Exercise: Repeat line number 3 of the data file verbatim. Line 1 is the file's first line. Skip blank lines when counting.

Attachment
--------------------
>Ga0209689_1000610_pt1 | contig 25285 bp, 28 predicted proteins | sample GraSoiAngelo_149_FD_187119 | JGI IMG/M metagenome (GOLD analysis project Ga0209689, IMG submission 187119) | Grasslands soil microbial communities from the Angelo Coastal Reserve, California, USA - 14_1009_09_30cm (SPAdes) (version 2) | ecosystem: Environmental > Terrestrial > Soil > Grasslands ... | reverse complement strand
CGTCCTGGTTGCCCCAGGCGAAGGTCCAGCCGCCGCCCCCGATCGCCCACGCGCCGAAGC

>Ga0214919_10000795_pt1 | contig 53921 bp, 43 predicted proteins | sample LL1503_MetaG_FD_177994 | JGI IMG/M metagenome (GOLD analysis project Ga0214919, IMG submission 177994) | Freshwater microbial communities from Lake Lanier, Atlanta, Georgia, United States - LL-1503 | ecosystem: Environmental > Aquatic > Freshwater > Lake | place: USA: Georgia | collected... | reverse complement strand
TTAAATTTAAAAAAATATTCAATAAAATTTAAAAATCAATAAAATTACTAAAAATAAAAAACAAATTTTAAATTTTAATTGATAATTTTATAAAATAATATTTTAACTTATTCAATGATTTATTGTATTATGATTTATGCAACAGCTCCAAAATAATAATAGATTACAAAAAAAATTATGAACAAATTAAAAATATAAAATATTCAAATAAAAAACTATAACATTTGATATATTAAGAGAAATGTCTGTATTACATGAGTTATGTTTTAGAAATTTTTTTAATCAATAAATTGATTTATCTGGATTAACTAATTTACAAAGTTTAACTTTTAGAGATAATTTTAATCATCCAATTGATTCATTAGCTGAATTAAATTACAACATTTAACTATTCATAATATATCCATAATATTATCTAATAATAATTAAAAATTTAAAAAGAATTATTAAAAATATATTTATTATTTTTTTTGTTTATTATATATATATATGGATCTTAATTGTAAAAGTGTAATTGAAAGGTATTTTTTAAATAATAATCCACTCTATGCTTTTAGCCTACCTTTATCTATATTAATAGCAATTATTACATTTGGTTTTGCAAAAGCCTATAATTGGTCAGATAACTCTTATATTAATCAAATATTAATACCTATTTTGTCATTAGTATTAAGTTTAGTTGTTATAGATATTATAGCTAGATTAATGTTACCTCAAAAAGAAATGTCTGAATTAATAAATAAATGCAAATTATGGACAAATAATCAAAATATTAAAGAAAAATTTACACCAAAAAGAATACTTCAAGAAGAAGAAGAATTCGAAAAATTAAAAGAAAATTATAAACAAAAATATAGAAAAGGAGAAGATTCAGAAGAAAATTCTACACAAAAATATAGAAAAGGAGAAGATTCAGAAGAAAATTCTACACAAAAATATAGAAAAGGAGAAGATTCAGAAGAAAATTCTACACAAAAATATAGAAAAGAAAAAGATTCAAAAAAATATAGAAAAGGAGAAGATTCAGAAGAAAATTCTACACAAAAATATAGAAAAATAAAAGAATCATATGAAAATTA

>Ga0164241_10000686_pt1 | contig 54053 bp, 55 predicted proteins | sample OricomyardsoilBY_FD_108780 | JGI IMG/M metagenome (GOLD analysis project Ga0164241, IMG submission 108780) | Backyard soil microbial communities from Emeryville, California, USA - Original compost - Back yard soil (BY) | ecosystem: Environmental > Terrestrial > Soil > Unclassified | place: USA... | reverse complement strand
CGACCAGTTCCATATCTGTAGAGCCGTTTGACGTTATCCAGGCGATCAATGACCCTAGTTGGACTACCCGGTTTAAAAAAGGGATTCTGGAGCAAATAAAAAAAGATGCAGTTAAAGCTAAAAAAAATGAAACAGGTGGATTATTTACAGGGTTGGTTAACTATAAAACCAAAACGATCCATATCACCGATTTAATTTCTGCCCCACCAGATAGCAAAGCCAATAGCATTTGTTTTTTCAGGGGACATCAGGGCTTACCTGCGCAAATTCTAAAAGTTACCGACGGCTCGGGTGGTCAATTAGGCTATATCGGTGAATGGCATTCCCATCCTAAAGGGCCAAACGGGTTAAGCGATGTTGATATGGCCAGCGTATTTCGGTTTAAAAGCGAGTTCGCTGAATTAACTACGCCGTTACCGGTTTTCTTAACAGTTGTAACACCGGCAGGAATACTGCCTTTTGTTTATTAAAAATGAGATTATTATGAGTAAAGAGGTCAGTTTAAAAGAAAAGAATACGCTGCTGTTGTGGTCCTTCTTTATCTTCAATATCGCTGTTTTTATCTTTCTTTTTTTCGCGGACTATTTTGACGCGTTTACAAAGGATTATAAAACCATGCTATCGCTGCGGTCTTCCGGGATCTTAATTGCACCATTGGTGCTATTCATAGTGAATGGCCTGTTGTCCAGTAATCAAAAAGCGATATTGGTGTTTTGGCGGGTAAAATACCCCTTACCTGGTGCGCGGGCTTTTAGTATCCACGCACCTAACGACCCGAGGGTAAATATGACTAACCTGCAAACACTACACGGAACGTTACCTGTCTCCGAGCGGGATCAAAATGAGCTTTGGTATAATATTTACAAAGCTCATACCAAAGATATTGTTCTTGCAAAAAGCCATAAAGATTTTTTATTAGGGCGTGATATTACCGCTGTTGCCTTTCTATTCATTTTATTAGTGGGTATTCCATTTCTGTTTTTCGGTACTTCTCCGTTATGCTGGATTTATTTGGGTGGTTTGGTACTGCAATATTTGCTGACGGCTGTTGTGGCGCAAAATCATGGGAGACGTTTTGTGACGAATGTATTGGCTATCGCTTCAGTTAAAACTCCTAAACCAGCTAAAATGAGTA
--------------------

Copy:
>Ga0214919_10000795_pt1 | contig 53921 bp, 43 predicted proteins | sample LL1503_MetaG_FD_177994 | JGI IMG/M metagenome (GOLD analysis project Ga0214919, IMG submission 177994) | Freshwater microbial communities from Lake Lanier, Atlanta, Georgia, United States - LL-1503 | ecosystem: Environmental > Aquatic > Freshwater > Lake | place: USA: Georgia | collected... | reverse complement strand